The life of a catcher is never easy, but Gallagher has already had more than his share of bumps, bruises and broken bones that come with being a backstop. Part of a baseball family that has seen his father Glenn and brother Austin both play in the minor leagues, Cam is looking for his first injury-free season. In 2012, he was accidentally hit on the hand by a backswing and also endured a shoulder injury. In 2013, he missed a month and a half when he broke his hand when hit by a pitch and missed 10 days in August after a foul tip nipped him. In three seasons, he has accrued fewer than 500 total at-bats. Gallagher's timing at the plate never recovered from his broken hand--he hit .268 before the injury and .193 afterwards. He has soft hands, calls a solid game and has a solid-average arm. Gallagher has shortened his swing since high school. He makes contact, draws walks and doesn't strike out excessively, but so far, he's yet to show the above-average power that the Royals forecasted when they drafted him in the second round in 2011. Gallagher still has the ceiling of a regular catcher, but he needs to stay on the field to develop his game. He may head back to low Class A Lexington to start 2014.
Gallagher's big frame led some scouts to wonder whether he would be able to stick behind the plate as a pro, but the Royals liked his work as a backstop enough to sign him away from East Carolina for an over-slot $750,000 in the second round of the 2011 draft. He went one round earlier than his father Glenn (who reached Double-A) and brother Austin (currently in the Dodgers system). Gallagher missed time last summer with minor hand and shoulder injuries, but otherwise had a solid year at Burlington. He has proven to be a more polished receiver than expected and already shows aptitude for calling a game. He has a strong arm and threw out 26 percent of basestealers in 2012. Though Gallagher has shortened his somewhat lengthy swing, his calling card continues to be above-average power for a catcher. As might be expected, he shows a good understanding of how pitchers are trying to get him out, helping him make consistent contact. He's a well below-average runner. In a system thin on catching prospects, Gallagher stands out as the only one whom scouts project as a big league regular. He'll advance to low Class A this year.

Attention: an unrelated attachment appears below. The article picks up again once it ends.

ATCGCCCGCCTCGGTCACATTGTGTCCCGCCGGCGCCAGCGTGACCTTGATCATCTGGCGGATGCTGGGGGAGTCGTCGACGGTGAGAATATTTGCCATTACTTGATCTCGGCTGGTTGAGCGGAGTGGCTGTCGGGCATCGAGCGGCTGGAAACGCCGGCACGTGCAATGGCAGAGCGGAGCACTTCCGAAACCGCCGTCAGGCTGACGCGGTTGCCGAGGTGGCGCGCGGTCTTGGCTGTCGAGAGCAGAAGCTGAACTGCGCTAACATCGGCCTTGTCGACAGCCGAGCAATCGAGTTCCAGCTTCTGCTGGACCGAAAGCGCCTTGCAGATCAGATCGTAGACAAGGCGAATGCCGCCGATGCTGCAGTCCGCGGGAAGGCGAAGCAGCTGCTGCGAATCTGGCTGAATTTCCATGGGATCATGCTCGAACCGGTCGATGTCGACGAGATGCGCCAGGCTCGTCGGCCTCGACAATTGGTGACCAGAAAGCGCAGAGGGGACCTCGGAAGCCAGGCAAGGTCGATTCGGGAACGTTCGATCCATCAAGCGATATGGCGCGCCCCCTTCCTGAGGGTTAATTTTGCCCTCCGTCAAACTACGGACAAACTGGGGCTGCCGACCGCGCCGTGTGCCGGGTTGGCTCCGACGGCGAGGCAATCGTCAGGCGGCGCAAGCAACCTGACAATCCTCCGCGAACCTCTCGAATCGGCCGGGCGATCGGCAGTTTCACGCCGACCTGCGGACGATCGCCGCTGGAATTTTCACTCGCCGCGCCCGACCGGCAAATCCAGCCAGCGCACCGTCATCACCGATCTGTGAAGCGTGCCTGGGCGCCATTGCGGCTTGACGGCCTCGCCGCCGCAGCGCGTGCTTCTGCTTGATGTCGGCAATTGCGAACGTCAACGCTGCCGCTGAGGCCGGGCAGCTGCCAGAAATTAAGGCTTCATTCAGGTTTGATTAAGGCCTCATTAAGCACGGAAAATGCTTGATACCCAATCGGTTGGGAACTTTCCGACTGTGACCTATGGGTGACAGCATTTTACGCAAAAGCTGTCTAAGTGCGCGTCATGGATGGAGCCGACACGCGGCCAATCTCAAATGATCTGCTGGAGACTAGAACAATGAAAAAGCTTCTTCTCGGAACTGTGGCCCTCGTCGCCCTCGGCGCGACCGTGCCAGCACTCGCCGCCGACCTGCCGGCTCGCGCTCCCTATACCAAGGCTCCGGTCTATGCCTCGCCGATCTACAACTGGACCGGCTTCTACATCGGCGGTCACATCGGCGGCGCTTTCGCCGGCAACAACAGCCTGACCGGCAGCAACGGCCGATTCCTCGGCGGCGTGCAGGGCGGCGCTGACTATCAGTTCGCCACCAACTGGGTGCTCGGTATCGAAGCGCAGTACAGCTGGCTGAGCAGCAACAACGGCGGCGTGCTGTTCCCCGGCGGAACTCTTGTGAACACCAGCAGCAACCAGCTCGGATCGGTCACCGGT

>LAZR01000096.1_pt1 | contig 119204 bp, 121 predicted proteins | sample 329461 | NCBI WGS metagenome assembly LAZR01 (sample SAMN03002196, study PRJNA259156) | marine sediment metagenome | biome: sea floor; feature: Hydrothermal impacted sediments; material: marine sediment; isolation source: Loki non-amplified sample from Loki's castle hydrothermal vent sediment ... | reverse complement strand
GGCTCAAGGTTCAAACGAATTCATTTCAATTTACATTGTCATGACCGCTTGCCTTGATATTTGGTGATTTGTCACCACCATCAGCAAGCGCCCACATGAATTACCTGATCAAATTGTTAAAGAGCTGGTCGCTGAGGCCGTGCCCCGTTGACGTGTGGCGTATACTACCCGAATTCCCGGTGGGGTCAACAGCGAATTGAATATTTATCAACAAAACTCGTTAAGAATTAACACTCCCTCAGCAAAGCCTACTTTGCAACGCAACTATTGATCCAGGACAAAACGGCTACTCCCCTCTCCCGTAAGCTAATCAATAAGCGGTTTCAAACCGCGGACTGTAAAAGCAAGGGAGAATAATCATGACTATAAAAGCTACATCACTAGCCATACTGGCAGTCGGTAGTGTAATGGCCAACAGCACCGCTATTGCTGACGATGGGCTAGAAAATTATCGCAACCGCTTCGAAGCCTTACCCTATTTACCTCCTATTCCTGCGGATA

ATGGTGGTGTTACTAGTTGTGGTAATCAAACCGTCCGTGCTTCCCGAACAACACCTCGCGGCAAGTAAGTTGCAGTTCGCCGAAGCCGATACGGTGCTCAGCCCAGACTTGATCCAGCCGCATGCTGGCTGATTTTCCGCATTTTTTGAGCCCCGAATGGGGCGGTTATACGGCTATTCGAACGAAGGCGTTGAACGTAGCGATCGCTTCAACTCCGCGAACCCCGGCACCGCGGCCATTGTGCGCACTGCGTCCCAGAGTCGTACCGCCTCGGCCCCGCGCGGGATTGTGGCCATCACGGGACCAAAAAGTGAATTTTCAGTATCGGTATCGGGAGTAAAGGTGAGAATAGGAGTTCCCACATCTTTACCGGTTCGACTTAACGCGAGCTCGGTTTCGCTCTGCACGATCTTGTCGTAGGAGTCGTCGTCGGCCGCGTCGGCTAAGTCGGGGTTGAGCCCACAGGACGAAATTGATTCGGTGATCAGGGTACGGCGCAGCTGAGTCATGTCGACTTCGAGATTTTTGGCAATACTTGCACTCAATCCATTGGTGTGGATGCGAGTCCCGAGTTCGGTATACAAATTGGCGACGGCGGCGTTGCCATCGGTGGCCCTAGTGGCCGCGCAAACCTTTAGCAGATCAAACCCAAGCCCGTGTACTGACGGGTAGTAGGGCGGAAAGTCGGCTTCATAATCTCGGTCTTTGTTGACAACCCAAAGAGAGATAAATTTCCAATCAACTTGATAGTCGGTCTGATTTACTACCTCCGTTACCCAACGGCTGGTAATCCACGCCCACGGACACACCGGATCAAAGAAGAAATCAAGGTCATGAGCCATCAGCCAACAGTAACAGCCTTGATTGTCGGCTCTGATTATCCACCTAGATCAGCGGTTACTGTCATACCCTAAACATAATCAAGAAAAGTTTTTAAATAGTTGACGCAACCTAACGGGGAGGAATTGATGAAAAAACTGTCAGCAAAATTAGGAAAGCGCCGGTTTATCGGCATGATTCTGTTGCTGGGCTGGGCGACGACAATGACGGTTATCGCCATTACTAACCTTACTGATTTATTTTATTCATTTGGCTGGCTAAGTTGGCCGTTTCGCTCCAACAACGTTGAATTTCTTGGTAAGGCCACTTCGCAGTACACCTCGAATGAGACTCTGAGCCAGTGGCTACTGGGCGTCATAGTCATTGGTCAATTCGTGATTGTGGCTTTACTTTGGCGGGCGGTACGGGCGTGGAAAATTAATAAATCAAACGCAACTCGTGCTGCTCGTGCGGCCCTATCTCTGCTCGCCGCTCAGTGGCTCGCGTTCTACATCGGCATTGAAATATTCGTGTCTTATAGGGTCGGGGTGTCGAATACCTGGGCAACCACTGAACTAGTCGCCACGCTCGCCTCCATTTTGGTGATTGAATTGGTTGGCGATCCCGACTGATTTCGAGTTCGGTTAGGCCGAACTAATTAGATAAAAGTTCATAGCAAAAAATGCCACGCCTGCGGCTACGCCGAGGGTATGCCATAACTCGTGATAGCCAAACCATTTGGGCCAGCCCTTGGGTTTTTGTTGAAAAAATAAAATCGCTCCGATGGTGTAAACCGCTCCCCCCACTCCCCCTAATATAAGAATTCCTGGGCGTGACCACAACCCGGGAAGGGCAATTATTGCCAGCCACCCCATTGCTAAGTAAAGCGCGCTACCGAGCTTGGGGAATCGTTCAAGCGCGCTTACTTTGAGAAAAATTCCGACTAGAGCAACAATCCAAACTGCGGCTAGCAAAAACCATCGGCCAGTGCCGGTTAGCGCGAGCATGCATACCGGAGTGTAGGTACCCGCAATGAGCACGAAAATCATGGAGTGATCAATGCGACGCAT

When Salvador Perez sped up his timetable to the big leagues and Wil Myers moved from behind the plate to the outfield, the Royals suddenly were left quite thin in minor league catchers. They attempted to rectify that by drafting Gallagher in the second round last June and trading Wilson Betemit to the Tigers for Julio Rodriguez (and minor league lefty Antonio Cruz) a month later. Gallagher's bloodlines didn't hurt: his father Glenn and his brother Austin (currently in the Dodgers system) were both third-round picks. Signed for an over-slot $750,000, Cameron is big for a catcher but has the soft hands to be a good receiver. He also has a strong arm, though he threw out just two of 11 basestealers in his pro debut. Gallagher has offensive promise as well with above-average power potential, though his bat is relatively unrefined. Like most catchers, he's a below-average runner who's sure to slow down as he spends more time behind the plate. Some scouts wonder if he'll end up being too big to stay at catcher, though Kansas City isn't concerned. The last two Pennsylvania high school catchers to succeed (Neil Walker and Devin Mesoraco) were slow starters, so it won't be a surprise if Gallagher takes a while to get acclimated to pro ball. He could see some time in low Class A in his first full pro season, though it's not a given that he'll open 2012 there.
Minor League Top Prospects
Gallagher pulled down $750,000 as a Royals second-rounder last year, but his career has yet to gather steam because he signed late and dealt with myriad injuries this season. He hit just .157 in 28 games between two Rookie leagues in 2011, then caught just 30 games for Burlington this season between visits to the trainer's table. Early in the season, Gallagher injured his receiving hand on a catcher's-interference play and later missed nearly two weeks after jamming his shoulder while running the bases. Gallagher weathered injuries to gun down 26 percent of basestealers. Area scouts worried that he might outgrow catcher, but he impressed Appy League observers by receiving the ball well with soft hands, calling a great game and making strong, accurate throws to second base. A simple swing and knack for barreling the ball suggest Gallagher will hit for average as he matures, and a high contact rate this season argues strongly for that case. Though he doesn't have premium bat speed, he's already quite physical and can drive the ball to his pull side. He'll never be a factor on the bases because of well below-average speed, but his other tools give him a chance to profile as a starting catcher.
Best Tools List
- Rated Best Defensive Catcher in the Kansas City Royals in 2018
- Rated Best Defensive Catcher in the Carolina League in 2014